Star Trek promptly never went there again, boldly or otherwise.

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There have been Star Trek stories since that examine the evolution of life across its universe—like Voyager’s fascinating “Distant Origin,” where a scientist from a Delta quadrant species called the Voth discovers they are descended from Earth’s dinosaurs—but it took three decades for the franchise to pick up directly where “The Chase” left things off as Discovery did this week. It’s already expanded upon the episode, giving the alien species an alternative name in the “Progenitors,” as well as the revelation from Michael’s quest that they did not just leave behind their knowledge, but elements of the actual technology they used to shape life after the decline of their civilization… technology that yes, now, as the Klingons and Cardassians dreamed of in “The Chase,” could be weaponized in certain hands.

It’s already interesting that Discovery would take what was, well, a discovery of knowledge, and turn it into a more tangible, galaxy-threatening object. But it’s also interesting in what Star Trek says about itself only just picking up on the potential of “The Chase” now, not just in terms of the actual, literal decades its been since that TNG episode, but in picking it up in Star Trek: Discovery, a series now set in the furthest point of time any series of the show has regularly taken place in, the 32nd century. We already know that the Progenitors’ dream of unity among its myriad descendants has not happened—just four years after “The Chase,” the Alpha Quadrant is torn apart with Salome Jens’ return as the Female Changeling, and with her the start of the Dominion War. We know further still that, by the time Burnham and her crew have jettisoned themselves into the 32nd century, the galaxy is no more united that in was in their original time—if anything, it’s more divided than it had been in centuries, the Federation and Starfleet shattered into disparate pieces by the impact of “The Burn” and the diminishment of warp travel explored in Discovery season three.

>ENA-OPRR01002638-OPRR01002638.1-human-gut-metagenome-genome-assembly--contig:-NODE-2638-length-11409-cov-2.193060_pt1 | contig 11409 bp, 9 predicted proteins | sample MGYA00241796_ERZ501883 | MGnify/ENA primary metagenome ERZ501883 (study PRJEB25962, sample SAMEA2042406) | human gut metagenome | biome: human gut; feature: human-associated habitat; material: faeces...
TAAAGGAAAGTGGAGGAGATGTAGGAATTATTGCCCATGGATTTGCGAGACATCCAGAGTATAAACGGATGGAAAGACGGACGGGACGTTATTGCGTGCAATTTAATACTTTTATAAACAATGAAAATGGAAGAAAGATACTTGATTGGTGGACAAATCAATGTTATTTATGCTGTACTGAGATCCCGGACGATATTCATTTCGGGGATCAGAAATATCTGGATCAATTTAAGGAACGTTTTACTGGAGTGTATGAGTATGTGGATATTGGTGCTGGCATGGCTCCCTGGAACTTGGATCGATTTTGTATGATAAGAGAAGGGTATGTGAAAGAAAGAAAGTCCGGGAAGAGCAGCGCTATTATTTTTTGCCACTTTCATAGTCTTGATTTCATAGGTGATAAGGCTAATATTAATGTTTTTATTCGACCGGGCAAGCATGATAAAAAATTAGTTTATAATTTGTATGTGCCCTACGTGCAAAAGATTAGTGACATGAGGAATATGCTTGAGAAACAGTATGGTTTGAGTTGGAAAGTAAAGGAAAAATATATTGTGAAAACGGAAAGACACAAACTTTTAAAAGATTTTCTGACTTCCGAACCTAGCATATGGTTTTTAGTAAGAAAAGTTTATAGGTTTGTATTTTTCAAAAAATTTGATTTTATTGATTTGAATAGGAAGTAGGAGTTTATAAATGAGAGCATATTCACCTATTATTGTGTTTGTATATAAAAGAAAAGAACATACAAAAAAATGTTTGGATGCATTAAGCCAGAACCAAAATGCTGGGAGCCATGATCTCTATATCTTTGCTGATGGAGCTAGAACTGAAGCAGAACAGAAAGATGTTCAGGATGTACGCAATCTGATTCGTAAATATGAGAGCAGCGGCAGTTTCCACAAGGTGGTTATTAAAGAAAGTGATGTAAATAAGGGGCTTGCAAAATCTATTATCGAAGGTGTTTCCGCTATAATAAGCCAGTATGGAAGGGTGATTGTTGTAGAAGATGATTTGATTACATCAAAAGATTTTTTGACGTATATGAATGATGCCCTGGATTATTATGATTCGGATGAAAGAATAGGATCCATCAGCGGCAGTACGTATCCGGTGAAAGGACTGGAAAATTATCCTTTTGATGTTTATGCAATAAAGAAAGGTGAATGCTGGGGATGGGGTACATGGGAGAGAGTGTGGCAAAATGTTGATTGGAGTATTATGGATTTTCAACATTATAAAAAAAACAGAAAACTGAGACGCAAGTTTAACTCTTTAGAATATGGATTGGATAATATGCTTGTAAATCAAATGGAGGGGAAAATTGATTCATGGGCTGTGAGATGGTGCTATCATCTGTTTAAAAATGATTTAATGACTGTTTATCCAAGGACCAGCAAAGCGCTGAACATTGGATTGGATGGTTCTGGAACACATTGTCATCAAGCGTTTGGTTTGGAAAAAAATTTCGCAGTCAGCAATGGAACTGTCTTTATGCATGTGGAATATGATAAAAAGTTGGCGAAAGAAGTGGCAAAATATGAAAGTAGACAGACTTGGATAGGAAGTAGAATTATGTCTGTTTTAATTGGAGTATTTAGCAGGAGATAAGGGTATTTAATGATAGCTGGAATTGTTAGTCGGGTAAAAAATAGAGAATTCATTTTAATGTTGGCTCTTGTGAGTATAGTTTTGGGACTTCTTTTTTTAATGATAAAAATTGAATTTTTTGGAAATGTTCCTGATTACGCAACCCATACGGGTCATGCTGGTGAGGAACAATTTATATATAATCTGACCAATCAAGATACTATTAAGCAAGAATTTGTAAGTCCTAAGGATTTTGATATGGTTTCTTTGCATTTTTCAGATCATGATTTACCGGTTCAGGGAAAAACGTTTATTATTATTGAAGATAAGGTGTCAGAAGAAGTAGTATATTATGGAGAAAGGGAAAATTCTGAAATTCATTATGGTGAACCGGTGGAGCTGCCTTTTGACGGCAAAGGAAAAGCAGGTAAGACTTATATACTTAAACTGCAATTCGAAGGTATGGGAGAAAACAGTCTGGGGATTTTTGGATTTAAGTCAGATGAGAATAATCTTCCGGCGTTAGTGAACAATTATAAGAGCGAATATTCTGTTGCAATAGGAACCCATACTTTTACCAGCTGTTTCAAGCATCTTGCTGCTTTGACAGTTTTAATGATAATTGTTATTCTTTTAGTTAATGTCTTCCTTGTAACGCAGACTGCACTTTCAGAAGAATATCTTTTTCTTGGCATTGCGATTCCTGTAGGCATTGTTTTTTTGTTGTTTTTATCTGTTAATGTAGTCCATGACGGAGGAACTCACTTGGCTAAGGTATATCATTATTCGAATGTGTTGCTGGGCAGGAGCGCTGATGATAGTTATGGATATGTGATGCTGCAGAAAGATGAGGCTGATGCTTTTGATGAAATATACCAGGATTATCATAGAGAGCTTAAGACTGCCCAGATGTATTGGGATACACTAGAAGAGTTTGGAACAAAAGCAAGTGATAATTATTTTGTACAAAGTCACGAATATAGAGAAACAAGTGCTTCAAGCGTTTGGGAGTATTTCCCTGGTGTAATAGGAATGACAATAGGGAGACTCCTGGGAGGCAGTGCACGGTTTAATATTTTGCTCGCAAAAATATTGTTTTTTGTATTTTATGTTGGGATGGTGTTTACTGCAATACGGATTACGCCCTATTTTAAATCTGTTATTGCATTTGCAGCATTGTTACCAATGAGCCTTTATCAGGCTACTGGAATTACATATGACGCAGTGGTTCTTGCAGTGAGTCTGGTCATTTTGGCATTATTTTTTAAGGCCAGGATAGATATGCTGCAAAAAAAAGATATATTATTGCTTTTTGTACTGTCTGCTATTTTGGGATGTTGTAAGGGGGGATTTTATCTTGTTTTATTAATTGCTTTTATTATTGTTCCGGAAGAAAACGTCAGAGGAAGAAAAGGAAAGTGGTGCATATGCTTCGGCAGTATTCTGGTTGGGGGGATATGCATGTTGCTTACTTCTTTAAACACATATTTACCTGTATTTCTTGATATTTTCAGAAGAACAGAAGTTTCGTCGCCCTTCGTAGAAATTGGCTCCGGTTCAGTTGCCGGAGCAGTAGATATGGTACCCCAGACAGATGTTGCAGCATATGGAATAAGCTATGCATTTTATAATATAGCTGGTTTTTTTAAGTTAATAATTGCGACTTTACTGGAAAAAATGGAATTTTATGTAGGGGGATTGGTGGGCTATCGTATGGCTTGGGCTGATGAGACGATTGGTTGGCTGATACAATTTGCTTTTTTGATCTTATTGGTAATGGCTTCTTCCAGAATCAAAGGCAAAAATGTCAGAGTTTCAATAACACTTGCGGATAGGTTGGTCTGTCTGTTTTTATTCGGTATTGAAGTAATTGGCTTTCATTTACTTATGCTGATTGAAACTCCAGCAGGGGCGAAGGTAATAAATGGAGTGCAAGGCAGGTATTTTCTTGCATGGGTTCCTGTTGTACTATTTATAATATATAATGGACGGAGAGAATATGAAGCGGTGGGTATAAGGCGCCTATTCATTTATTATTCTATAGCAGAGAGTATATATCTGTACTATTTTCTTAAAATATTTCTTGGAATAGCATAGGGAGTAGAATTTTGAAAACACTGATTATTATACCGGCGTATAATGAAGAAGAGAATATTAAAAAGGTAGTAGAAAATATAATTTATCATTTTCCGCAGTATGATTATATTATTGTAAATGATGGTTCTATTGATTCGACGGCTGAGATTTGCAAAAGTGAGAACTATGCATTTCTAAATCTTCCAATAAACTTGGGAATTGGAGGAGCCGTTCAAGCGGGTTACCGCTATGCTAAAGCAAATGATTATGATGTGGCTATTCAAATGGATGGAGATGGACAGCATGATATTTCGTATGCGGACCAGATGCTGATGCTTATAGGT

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Image: Paramount

Star Trek is forever in the process of progress toward the utopia it’s always maintained it has attained in the first place—always challenging its ideals to strengthen them, and challenging them through conflict and division. But it says a lot that 30 years ago the franchise laid out the ultimate pathway to peace, and that utopic aim across the stars, and then simply… did not touch it again until now.

And yet, perhaps it’s perfect that it is Star Trek: Discovery that’s decided to pick up the pieces. Time will tell just what happens in Michael and her crew’s adventure across the galaxy to find all the puzzle pieces they need, and just what shape this Progenitor technology will eventually take. But Star Trek: Discovery has, across its lifetime, always championed the power of connection—on individual and galactic scales—in the face of adversity, and come out on top time and time again. In season four, Captain Burnham already achieved the seeming impossibility of peaceful first contact with an extragalactic race unlike anything the shared-ancestry siblings of Star Trek’s galaxy had ever really known before. After that, exploring the untouched legacy of one of The Next Generation’s most fascinating episodes—and perhaps finding a way to make that power of connection really tangible across its universe—is definitely something that could be on the cards. For a show that has pushed Star Trek’s continuity further and further forward across its life, doing so would be a fitting achievement to go out on.